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Middlebury's Schumann Distinguished Scholar Bill McKibben has won the prestigious Right Livelihood Award.

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Bill McKibben Wins 'Alternative Nobel' Award

September 24, 2014

MIDDLEBURY, Vt. -- Schumann Distinguished Scholar at Middlebury Bill McKibben has won the 2014 Right Livelihood Award. As one of three laureates to win the prize, which is often referred to as the "Alternative Nobel Prize," McKibben will share a cash award of 1.5 million Swedish Krona (approximately $210,000) with human rights activists Asma Jahangir and Basil Fernando. Whistleblower Edward Snowden and Guardian editor Alan Rusbridger received Right Livelihood Honorary Awards.

According to the Stockholm-based Right Livelihood Award Foundation, McKibben won the award "for mobilizing growing popular support in the U.S.A. and around the world for strong action to counter the threat of global climate change." The awards will be presented at a ceremony in the Swedish Parliament on December 1, 2014.

McKibben has been a scholar in residence at Middlebury since 2001 and is founder, along with several former Middlebury students, of, the first global grassroots climate change movement. The organization now works in nearly every country in the world on campaigns to reduce fossil fuel usage and promote climate action.

"This honor comes as much to my home institutions– and Middlebury–as it does to me," said McKibben. "Of course was born at Middlebury, and its initial leaders learned about the world in its halls. We're all immensely grateful to the College for what it has given us, and it is the great pleasure of my life to keep teaching and working here in the mountains of Vermont."

McKibben's 1989 book The End of Nature is regarded as the first book for a general audience about climate change and has appeared in 24 languages. He is a former staff writer for the New Yorker and a frequent contributor to major publications, including the New York Review of BooksNational Geographic, and Rolling Stone.

Founded in 1980, the Right Livelihood Awards are presented annually and were introduced “to honor and support those offering practical and exemplary answers to the most urgent challenges facing us today.” This year, there were 120 proposals from 53 countries. There are now 158 Right Livelihood Award laureates from 65 countries.


Middlebury students shouldn't be getting an education in how to protest or "climate change rhetoric" a la the KeyStone XL Pipeline Protests in DC. The world needs actual solutions to its energy problems. Not a bunch of grandstanding graduates brainwashed into thinking they are the solution because they wave a sign in front of a camera. If solar, wind and thermal are not cost competitive in the market, Middlebury College should be supporting the departments that could actually educate graduates on how to solve these problems (Chemistry, Physics, and Computer Science.) The engineers that make these solutions cost competitive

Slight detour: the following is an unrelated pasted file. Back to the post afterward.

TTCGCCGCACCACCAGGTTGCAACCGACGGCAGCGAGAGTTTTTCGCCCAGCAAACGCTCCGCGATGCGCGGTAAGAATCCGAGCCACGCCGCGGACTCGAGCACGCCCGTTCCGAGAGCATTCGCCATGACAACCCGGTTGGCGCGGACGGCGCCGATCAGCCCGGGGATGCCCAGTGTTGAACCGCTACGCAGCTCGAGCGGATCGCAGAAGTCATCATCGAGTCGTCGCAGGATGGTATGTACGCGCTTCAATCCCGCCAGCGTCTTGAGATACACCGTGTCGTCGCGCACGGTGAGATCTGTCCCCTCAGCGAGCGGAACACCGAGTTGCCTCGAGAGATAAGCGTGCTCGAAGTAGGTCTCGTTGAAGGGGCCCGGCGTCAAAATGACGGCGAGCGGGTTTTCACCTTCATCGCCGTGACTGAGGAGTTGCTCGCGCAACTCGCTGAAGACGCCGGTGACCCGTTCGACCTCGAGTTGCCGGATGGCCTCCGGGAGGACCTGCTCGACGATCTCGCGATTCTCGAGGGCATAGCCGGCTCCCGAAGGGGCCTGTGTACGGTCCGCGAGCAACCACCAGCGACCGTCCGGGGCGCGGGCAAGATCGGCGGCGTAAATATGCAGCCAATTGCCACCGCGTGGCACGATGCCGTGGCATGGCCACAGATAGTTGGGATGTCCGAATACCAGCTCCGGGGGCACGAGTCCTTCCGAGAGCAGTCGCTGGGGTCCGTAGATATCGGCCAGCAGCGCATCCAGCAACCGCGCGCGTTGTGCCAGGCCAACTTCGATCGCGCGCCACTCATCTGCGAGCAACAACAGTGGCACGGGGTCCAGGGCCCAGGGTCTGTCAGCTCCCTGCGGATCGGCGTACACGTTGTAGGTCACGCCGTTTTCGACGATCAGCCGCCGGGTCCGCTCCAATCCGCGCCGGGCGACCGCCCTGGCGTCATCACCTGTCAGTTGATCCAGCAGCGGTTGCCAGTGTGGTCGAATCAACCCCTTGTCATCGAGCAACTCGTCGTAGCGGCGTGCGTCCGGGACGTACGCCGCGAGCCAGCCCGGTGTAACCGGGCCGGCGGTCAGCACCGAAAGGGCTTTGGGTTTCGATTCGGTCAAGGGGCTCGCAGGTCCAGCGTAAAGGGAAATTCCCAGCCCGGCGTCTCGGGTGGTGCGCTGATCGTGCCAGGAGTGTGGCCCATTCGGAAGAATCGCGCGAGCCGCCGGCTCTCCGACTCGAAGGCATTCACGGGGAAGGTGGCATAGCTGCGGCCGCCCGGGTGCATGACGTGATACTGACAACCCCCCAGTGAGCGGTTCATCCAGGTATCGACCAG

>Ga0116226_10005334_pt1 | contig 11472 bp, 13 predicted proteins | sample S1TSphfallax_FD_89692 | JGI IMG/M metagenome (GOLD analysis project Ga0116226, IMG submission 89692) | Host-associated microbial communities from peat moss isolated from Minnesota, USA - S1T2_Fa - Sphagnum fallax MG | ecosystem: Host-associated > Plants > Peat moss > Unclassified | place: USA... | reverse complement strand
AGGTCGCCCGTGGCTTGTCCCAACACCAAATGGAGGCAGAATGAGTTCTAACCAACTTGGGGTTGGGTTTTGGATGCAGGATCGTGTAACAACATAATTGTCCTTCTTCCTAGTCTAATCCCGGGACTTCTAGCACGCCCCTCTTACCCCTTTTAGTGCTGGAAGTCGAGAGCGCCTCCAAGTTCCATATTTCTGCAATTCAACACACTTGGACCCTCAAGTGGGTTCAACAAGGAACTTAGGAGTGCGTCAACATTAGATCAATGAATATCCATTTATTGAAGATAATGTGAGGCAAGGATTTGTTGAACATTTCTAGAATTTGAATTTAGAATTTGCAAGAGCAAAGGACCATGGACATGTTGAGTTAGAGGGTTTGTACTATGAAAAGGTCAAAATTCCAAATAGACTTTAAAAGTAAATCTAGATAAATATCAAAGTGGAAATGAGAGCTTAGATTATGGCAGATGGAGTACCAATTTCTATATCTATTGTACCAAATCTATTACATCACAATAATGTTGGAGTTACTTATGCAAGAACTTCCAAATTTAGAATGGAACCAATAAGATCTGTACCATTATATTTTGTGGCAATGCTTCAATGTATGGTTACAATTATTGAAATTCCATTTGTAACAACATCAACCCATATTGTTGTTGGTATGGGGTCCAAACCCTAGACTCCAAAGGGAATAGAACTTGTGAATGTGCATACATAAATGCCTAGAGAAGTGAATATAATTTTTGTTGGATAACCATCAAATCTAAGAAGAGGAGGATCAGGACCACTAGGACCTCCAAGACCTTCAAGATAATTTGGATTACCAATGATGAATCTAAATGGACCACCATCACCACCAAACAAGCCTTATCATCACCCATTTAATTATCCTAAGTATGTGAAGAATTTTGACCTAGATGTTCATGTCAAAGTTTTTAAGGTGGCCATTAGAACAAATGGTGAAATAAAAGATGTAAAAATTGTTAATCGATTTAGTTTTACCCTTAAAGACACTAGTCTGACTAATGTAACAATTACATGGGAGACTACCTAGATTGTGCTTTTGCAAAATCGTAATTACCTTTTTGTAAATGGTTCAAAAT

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will be the true heroes of the climate crisis. They are probably graduating from MIT and CalTech however and not Middlebury. They will do more silently than McKibbon and all the other lackeys. Middlebury College, please get actually serious about solving these dirty energy problems and stop educating students on how to whine and complain the right way.
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by Phil McCracken (not verified)

I heartily endorse Mr. McCracken's comments about Middlebury's direction on climate change rhetoric. McCracken is correct.

by Jon LeTowt (not verified)

Technical solutions are vital. I think McKibben would acknowledge that. But technical change alone will not be enough. Shifts in behavior, the work of adaptation, is also necessary. Increased civic engagement is, I think, a fitting role for students. It hints at cultural changes which are a part of the evolution that needs to happen. Because whining the right way--knowing how to talk to whom when--is a challenging skill that requires emotional intelligence and nuanced communication skills, it is absolutely a worthy pedagogical goal for Middlebury College.

by Ian Carrick (not verified)

A well-deserved achievement for one of the world's most influential leaders on climate science and climate action! So proud of Mr. McKibben and appreciate his continued mentorship of campaigners, appearances at college and university divestment rallies, and his sage advice shared on Bill Moyers and in the pages of Rolling Stone.

by Stacy Clark (not verified)

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